With ”here” I mean physically here in Burlington. This has to do with my job of teaching English as a foreign language to university students with advanced English skills. Oral communication classes may easily give the silent student a chance to remain silent. Some six years ago I started using debating as an exercise form. I had no experience in formal debating myself. It was not done at school when I went there and as far as I know it is still not part of the Finnish school curricula. I do know that there are more and more schools in Finland where debating is practised, but it’s still not known everywhere. I’m not quite sure when I came across formal debating myself. I do remember that some seven years ago our Language Center had an exchange lecturer from the University of Porto who talked about it. That was the first time I heard about competitive debating, which did not sound appealing at all. After the lecturer’s visit from Portugal, my colleague Mary started saying every once in a while that we should start a debate society at our university. I always agreed although I could not think how I could be of help, because I knew nothing about debating. Still, Mary had a hunch that since then has been followed.
When I started using debating as an empowering exercise form in classes, I did it the way I do things: action first. I went online, found a lot of Australian sites, took the instructions from this one: http://www.actdu.org.au/archives/actein_site/basicskills.html
and applied the instructions by negotiating with the students. Some students hated the whole thing and I had to come up with good arguments why they should be doing it. There was conflict, because I was not the expert and they saw right through me. I didn’t give up. I searched more, found Professor Alfred Snider’s resources in the World Debate Institute at the University of Vermont, clarified my arguments and nowadays the majority of my students accept the fact that you can learn to communicate through guided advanced practice. Debating is demanding but once you get a feeling that you can do it, you have the skills and confidence to succeed in your academic and professional life – and all that in a foreign language!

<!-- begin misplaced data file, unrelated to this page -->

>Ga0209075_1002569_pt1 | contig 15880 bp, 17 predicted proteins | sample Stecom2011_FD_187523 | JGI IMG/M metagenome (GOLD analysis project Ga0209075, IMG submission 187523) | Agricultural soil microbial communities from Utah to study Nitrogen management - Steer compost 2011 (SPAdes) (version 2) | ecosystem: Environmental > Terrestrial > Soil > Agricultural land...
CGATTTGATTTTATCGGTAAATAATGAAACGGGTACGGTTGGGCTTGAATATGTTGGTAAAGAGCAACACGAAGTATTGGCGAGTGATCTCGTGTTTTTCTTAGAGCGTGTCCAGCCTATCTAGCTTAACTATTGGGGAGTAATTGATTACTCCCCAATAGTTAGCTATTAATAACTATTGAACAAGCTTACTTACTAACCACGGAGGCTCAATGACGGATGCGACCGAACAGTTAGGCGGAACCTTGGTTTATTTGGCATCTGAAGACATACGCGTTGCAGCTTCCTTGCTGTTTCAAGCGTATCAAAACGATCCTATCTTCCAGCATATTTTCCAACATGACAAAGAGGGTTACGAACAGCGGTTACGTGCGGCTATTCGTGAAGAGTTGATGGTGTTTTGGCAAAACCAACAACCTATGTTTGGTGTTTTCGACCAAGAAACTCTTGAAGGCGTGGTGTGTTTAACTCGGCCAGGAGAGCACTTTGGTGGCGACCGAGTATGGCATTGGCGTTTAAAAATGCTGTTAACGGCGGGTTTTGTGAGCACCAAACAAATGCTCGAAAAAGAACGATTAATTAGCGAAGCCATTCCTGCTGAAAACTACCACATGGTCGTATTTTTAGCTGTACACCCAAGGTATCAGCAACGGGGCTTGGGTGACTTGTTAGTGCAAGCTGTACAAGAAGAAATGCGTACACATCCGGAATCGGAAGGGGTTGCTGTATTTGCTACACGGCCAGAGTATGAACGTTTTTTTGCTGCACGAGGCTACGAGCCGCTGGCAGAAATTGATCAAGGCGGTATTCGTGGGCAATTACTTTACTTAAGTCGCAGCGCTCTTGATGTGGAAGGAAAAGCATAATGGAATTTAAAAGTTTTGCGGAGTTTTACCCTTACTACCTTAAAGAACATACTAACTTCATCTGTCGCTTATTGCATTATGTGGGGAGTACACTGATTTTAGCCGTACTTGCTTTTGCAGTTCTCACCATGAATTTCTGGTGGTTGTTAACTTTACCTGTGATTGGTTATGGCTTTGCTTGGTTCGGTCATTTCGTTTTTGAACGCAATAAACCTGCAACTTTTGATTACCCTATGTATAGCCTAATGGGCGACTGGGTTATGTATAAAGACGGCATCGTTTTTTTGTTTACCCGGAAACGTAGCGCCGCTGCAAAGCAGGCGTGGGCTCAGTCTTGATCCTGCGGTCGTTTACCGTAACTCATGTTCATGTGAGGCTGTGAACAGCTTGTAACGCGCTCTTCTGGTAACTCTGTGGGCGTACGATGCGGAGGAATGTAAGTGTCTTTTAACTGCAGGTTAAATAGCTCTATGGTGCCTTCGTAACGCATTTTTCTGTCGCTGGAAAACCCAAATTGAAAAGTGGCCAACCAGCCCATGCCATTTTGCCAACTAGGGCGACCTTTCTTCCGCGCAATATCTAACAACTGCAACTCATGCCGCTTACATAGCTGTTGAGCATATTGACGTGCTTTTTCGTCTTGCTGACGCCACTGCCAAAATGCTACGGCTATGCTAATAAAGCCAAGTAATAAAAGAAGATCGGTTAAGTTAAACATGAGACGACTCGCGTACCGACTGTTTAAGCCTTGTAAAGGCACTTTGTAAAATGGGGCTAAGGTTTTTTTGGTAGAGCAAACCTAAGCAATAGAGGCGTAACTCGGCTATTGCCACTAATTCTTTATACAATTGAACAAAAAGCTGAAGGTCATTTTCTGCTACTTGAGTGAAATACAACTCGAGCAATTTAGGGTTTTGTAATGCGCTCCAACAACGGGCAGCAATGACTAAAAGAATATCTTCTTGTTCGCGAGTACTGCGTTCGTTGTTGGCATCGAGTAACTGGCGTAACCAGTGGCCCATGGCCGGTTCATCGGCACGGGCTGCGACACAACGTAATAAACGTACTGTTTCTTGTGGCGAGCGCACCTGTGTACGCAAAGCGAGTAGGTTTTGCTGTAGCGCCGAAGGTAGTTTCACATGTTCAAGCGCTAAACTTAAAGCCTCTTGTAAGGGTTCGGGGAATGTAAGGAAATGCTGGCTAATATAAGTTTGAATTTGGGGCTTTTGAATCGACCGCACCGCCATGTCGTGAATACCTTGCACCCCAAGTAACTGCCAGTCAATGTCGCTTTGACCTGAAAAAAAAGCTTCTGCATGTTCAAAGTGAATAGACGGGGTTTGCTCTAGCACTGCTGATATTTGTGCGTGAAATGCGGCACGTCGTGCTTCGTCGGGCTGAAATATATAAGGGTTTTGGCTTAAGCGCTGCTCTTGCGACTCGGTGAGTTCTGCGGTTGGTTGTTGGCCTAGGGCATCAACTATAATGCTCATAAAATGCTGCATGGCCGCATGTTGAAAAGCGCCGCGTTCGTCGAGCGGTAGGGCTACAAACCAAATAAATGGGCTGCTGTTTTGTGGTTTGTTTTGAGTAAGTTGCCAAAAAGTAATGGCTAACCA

My native-speaker colleagues Mary, Nancy and Robert have all been using debating as an exercise form for who knows how long (they won’t remember, I’m sure). The reason why I went to IDAS 2009 in Slovenia and why I am here in Vermont as a Fulbright Mid-Career Professional Development grantee is the fact that I had to find out about debating – my colleagues already knew.
IDAS 2009 was an eye-opener; I saw a world that I instantly wanted all Finnish university students to know about. They, too, should have the opportunity to be intellectually challenged in the way I saw international debating did. After the intercultural experience in Ormoz and Ljubljana, I was full of steam, but I knew I would not be able to start a debate society on my own. In January 2010 this problem was solved when Karen Nelson, an exchange student from the University of Vermont and a student of Professor Alfred Snider (i.e. Tuna), walked into my office at the Language Center. Karen was just as eager to start things as I was, and Karen knew what to do. We worked together all spring, got a good number of students interested and so the UTA Debate Society was established. We found out that the University of Helsinki already had their Debating Society and they kindly came to give a show debate at our university to help us recruit members. Karen came back to Vermont in May, I’m here now and the UTA Debate Society is in the hands of Pekka, the chair, and Jenni, the vice-chair with the lecturers, Nancy, Robert and Mary co-operating with them. Recruiting new students is going on. I wish them all good luck with it!
Tuna is flying to Finland to give a workshop to the Finnish language center teachers and another one for the students. Things will start happening! Debating is about to rock Finland!